There was a kind of “golden age” for priest and religious vocations in the United States during the 1950’s and 60’s. Seminaries were full and record numbers were ordained. The turmoil of modern times shook that simpler time, and the Catholic church was unable to evolve in a manner to address the relevance of these traditional lifestyles and hierarchies to the questions of a new age.
Rather than creatively deal with these questions raised, in part by Vatican II, the bishops of JPII responded with a return to nostalgic traditionalism. In the dearth of younger clergy, bishops replaced US vocations with men from 2nd and 3rd world countries. Several of these countries were currently experiencing their own “golden age of vocations.” These countries were often in isolated and less affluent parts of the world that hadn’t yet “come of age.” Among these countries was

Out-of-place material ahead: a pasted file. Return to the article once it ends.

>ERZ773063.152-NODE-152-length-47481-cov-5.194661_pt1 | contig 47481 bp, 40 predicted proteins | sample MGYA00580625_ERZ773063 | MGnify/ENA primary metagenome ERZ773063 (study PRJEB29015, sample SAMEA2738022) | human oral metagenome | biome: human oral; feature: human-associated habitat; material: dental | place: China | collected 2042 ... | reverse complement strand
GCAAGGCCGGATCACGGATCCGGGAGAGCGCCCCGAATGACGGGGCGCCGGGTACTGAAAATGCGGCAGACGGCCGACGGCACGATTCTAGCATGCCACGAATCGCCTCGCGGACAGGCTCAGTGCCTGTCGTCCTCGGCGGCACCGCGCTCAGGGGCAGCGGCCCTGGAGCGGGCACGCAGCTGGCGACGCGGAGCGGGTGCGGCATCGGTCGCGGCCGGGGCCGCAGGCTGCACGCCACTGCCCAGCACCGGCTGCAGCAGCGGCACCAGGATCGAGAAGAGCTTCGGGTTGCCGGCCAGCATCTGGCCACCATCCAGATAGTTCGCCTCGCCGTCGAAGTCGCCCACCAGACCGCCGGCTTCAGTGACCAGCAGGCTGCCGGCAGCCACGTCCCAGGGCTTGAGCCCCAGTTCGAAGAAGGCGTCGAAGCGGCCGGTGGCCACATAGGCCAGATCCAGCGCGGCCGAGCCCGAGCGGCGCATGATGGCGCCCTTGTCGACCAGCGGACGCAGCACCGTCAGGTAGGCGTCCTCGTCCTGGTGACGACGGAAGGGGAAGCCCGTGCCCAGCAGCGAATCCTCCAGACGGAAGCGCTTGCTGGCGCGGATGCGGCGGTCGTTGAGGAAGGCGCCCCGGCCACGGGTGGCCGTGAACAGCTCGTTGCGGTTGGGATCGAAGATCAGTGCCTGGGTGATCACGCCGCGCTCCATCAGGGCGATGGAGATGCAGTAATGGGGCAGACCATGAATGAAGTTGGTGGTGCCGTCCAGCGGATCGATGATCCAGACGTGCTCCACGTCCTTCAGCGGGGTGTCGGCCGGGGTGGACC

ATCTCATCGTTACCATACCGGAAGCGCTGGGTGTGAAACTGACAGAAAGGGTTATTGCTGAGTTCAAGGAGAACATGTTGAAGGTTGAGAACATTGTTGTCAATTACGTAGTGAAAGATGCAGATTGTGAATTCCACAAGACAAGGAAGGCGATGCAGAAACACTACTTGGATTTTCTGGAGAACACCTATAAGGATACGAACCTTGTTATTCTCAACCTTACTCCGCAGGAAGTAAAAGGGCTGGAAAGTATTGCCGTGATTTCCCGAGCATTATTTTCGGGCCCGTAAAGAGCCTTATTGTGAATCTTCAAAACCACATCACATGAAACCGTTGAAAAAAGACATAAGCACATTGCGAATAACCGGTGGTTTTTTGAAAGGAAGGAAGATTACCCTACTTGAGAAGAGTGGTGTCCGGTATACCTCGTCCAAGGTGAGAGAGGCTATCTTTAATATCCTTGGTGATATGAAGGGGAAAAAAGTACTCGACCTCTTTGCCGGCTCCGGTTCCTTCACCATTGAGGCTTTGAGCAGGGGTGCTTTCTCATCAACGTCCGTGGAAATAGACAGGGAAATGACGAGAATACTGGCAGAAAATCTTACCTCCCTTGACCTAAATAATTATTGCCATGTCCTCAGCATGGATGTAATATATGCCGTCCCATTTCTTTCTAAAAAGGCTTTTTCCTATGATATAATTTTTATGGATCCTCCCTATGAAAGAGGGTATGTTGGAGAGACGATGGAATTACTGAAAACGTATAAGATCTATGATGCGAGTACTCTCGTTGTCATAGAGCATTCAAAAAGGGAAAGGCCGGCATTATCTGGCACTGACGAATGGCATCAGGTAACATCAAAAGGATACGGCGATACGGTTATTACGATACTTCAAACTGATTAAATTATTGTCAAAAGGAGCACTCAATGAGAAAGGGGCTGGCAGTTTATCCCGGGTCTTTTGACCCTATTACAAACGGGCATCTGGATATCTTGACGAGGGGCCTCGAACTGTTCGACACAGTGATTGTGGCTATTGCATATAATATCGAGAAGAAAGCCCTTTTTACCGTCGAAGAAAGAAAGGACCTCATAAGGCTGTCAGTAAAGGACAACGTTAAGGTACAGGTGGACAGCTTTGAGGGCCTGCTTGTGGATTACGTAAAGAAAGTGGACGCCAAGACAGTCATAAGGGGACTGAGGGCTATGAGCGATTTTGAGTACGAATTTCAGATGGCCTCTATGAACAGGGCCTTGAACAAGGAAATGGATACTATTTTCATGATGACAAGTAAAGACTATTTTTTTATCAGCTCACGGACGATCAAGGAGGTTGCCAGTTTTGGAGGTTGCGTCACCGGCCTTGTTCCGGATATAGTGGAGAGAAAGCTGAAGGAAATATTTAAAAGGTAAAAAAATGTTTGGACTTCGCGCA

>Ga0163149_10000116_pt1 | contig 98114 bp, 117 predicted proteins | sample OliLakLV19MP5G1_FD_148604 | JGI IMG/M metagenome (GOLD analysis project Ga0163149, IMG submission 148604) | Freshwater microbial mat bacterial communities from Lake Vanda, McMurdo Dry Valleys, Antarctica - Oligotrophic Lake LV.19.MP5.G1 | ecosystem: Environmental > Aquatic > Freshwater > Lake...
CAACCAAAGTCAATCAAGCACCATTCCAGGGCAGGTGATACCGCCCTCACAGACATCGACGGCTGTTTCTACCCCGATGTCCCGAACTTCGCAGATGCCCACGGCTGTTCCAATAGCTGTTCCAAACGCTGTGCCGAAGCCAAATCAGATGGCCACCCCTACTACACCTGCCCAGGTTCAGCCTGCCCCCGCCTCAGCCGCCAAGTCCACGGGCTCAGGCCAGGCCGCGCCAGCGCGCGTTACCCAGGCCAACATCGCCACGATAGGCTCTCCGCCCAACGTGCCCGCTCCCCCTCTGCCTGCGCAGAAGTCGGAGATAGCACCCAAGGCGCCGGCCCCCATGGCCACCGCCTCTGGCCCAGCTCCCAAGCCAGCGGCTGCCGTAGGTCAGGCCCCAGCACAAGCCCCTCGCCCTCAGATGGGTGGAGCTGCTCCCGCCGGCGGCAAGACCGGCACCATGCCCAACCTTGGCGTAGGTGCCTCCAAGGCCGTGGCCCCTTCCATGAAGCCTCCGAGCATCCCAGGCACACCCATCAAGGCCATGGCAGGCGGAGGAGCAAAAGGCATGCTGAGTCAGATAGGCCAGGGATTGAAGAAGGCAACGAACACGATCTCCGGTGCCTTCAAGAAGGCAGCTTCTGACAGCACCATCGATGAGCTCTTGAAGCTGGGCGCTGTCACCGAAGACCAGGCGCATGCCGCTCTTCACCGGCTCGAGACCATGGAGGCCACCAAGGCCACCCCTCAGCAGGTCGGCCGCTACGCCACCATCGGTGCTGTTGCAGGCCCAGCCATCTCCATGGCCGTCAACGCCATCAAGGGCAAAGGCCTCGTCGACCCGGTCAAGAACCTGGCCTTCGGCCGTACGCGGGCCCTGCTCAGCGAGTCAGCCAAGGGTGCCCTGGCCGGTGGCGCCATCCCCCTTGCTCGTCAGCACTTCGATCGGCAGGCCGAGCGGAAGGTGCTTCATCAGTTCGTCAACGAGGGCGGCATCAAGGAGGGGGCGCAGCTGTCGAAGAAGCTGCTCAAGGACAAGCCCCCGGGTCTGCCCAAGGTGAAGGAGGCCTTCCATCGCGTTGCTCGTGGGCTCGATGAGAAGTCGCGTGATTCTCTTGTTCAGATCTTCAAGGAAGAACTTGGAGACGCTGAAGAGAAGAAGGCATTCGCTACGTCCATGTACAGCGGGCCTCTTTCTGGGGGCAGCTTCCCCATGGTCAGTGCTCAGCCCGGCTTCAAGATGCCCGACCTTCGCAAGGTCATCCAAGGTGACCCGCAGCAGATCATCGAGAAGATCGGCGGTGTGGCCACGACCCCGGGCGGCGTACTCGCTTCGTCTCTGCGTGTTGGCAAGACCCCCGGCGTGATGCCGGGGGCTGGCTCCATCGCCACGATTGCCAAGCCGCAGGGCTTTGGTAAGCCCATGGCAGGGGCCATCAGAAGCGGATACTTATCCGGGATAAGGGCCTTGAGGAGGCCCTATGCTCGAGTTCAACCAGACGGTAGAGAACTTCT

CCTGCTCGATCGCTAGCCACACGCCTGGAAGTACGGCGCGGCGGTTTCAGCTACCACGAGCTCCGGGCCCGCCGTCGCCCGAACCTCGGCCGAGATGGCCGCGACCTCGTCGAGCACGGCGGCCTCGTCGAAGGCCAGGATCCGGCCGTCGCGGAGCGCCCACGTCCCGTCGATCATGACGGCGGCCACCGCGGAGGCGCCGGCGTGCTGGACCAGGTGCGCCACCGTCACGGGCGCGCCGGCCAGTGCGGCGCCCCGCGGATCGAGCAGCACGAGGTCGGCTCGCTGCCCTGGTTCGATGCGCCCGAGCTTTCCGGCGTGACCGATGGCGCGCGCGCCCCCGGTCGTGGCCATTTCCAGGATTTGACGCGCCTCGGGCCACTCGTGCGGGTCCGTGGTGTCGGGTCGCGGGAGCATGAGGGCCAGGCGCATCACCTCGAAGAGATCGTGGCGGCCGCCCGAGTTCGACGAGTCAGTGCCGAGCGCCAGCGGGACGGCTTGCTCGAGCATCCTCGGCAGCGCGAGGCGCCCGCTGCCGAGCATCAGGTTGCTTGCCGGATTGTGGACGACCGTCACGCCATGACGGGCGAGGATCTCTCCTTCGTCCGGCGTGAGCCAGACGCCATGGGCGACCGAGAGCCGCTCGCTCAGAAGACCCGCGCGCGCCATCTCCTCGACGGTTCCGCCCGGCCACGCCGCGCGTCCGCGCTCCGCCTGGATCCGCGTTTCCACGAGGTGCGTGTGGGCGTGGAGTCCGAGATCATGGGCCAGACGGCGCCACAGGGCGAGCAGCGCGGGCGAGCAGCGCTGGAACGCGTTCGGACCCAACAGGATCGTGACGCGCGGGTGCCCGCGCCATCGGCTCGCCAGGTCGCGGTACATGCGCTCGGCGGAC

and for a decade many American dioceses relied on imported Polish priests and
seminarians. Though still significant, the numbers are slowing – perhaps because
Poland itself is changing, more-open to questioning the Church’s ultimate authority
in dictating social and political issues.
A recent report shows that Polish priesthood ordinations are down one-third in the last decade, and new women aspirants to religious life is down 66% since 2005. Here’s a link to an article for more information…